Downloading a uControl Pack is very easy. Select if you want to browse IP or IR packs, then browse device type, manufacturer and range, that’s it. If more than one pack matches that criteria, then uOS will download them all so you can test each one quickly and from one page. Where our system differs from others is that our packs are arranged by popularity rather than model number. So the first pack presented for test is the pack most often installed. In most cases, this matches what you want the first time which is a neat little time-saving feature. Once your uControl Pack is installed they become immediately exposed to our app, remote, voice, watch or API.
In newer HDA hardware you will also find a CEC uControl Pack (pre-installed) which will allow control over sources and displays - as long as the CEC command is supported!
The option to configure the uControl Remote will appear in uOS before the launch of the remote.
Adding the remote
You're almost there.
If you have set up a control system remote before, then this bit should feel quite familiar and we’re not doing anything drastically different here. Once the remote has joined the LAN it can be scanned for and added to uOS. After that, you’re asked 3 questions:
- Which zone do you want to add the remote to?
- Which end-point is in charge of volume control? (i.e. if there’s more than one audio output choice, for example an AVR and the TV speakers themselves, then we will ask you to nominate a default, as the remote can and will support 2 different volume commands if desired).
- Add an On/Off Sequence to the power button or list devices for individual power control.
Once that is done uOS will take all the configuration data and build your uControl Remote configuration. If you want to use the remote at this stage then you’re ready to go as this will match the app configuration almost exactly. BUT– we’ve added features that turn the remote into YOUR remote, it’s time to customise.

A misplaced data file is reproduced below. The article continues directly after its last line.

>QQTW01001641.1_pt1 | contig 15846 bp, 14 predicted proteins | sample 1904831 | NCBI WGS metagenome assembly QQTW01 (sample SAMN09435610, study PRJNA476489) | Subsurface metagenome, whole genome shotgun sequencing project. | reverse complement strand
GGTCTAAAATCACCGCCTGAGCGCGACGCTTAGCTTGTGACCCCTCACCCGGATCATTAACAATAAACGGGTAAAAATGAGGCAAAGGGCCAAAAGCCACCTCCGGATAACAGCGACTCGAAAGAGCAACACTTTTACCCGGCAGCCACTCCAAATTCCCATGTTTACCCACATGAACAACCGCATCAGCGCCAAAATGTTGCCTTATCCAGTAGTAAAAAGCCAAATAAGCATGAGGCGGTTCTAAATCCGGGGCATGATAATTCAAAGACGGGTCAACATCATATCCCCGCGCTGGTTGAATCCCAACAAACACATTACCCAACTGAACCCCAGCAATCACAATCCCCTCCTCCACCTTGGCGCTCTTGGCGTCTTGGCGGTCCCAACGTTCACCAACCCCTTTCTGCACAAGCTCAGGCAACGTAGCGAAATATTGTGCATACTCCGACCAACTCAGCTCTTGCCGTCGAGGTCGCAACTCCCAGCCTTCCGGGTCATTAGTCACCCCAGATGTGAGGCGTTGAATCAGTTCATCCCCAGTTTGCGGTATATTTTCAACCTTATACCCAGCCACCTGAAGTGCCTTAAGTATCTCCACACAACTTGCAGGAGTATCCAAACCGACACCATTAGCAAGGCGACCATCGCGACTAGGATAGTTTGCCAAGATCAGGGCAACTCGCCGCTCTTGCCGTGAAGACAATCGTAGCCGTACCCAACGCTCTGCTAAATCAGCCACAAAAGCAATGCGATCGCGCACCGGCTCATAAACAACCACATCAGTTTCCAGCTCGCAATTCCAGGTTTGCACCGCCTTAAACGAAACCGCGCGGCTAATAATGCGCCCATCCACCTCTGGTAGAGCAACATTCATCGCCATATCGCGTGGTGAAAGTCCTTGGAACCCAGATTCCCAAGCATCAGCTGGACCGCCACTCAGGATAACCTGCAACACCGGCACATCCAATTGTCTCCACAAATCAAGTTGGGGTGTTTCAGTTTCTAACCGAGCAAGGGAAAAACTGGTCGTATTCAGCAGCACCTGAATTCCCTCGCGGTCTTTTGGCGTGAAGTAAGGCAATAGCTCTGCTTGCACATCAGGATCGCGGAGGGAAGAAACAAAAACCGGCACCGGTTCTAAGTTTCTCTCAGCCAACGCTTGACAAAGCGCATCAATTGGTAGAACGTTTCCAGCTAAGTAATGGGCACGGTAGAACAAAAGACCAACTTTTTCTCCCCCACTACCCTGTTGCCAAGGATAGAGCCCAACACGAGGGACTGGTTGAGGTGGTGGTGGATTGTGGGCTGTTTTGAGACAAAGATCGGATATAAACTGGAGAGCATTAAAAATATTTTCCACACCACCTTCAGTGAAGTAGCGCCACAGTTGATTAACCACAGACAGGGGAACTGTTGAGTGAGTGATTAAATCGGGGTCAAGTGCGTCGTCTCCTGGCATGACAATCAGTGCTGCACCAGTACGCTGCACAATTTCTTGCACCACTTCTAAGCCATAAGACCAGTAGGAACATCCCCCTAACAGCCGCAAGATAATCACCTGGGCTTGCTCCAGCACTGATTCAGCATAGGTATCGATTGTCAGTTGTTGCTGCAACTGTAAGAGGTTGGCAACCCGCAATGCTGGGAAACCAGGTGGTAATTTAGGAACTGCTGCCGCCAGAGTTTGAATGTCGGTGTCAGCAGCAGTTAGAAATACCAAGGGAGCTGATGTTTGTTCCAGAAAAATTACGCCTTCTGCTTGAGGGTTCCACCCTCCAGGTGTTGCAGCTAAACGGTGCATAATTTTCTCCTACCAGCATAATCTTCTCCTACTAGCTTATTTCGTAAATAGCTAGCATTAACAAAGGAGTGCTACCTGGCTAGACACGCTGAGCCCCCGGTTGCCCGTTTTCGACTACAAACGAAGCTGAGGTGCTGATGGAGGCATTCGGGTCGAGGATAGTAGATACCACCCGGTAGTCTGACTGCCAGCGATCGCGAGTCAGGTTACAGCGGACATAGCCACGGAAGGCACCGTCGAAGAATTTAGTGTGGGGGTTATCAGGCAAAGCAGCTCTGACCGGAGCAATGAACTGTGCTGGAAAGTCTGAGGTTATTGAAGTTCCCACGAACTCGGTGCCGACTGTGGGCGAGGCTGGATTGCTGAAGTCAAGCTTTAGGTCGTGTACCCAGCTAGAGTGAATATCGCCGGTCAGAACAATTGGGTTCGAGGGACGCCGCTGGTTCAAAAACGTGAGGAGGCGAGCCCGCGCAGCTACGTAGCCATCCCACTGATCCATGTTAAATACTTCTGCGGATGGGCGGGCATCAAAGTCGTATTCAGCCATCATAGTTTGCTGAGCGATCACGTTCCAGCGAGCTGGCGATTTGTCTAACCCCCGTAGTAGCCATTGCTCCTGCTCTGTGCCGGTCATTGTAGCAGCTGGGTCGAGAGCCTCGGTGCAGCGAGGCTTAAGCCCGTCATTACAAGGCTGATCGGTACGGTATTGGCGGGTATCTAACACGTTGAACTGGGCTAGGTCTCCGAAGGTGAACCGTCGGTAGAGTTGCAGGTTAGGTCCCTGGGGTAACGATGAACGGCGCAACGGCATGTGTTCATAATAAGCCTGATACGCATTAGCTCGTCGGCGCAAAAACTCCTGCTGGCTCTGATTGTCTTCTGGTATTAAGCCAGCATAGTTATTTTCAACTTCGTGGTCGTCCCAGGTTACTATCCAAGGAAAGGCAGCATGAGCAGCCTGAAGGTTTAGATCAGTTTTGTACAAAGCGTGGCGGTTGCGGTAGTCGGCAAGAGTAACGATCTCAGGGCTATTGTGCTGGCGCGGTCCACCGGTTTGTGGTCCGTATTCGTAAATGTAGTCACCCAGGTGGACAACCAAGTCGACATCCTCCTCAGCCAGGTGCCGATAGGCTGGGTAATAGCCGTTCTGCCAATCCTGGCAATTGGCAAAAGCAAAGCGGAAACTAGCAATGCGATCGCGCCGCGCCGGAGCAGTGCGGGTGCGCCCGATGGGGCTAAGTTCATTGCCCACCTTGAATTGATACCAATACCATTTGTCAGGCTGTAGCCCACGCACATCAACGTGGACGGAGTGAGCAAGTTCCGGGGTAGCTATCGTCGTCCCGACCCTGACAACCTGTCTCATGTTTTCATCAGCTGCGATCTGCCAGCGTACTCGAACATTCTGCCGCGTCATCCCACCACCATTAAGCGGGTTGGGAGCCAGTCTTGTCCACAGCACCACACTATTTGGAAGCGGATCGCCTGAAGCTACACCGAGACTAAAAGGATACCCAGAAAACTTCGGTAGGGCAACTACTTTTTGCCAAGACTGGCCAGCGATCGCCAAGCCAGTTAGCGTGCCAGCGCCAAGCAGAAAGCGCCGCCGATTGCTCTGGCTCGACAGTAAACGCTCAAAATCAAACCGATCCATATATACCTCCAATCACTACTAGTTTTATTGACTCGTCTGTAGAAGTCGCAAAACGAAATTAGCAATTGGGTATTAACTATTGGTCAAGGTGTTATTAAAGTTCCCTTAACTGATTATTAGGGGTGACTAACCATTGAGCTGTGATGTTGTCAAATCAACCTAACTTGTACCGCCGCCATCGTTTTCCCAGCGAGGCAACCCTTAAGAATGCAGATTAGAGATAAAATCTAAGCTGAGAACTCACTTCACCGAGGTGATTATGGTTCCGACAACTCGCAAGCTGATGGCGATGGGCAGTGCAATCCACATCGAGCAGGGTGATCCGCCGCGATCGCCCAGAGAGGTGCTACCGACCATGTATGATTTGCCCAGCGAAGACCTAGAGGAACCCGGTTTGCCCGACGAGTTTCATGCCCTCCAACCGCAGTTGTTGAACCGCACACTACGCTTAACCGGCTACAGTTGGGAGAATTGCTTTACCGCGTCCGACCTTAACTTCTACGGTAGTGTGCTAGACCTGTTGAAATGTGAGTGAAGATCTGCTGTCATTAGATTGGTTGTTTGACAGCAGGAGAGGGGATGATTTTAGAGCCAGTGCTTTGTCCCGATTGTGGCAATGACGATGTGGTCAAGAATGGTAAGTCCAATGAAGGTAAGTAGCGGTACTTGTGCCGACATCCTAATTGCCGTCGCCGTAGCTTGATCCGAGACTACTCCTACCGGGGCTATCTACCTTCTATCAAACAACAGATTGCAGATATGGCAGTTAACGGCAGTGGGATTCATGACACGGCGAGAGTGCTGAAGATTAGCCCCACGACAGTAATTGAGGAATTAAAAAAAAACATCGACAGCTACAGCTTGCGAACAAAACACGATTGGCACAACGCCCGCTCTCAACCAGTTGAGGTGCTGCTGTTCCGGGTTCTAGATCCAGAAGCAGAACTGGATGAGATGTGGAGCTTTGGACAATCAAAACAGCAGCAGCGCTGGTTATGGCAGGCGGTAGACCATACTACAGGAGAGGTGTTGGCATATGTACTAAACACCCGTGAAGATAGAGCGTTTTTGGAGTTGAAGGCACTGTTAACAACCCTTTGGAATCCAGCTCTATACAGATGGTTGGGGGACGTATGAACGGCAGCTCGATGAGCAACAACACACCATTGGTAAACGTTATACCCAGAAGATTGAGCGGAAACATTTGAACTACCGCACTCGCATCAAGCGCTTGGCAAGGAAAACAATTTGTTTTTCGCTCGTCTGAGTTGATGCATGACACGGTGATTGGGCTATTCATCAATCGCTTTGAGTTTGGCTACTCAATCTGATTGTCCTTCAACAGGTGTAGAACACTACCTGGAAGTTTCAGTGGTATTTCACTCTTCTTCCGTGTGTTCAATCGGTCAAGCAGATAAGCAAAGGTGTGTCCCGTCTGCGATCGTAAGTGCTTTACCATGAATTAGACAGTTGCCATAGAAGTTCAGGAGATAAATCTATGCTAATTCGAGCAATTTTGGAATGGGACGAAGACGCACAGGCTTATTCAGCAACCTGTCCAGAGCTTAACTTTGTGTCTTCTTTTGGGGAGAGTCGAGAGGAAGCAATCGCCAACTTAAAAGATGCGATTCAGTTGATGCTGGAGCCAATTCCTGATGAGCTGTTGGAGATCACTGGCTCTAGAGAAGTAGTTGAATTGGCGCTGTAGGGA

The configuration for the uControl Remote simulates the remote itself which makes it very easy to see what the remote is doing and (if you want) to change that behaviour.
I think where we differentiate from a traditional control system is the level of customisation that’s possible in the uControl Remote. It’s easier to think of the base configuration as a blank slate upon which you can add customisations to tailor the device to suit your exact needs. Let me give you an example.
Family member 1
likes to use the Power button to turn the AV in their room on. They like to do this one-by-one as it is done inside the uControl app.
Family member 2
prefers if this was done based on the activity (selecting Sky Q, for example) that they want to do in the room.
I’ve used this to demonstrate a point: generally, in a control system, this is a locked behaviour which makes the system easier to program and deploy but comes at the cost of flexibility and these limitations are quite common amongst the big players. In uOS and our approach, we’ve built it to support a myriad of options from day 1 (because we’re focusing only on AV) and as you can see it’s as difficult as selecting the button and adding the extra action yourself. Almost every button on the remote can have its own secondary action applied to it, but just because you can doesn’t mean that you should!
Overall we are still targeting shipping first deliveries to beta testers at the end of June 2023.
Would you like to help us make the uControl Remote as good as possible?
We're looking for helpful HDANYWHERE installers, who have an MHUB in their showroom or own home, to give feedback on the uControl Remote setup, configuration, operation and performance. If you’re interested please let me know.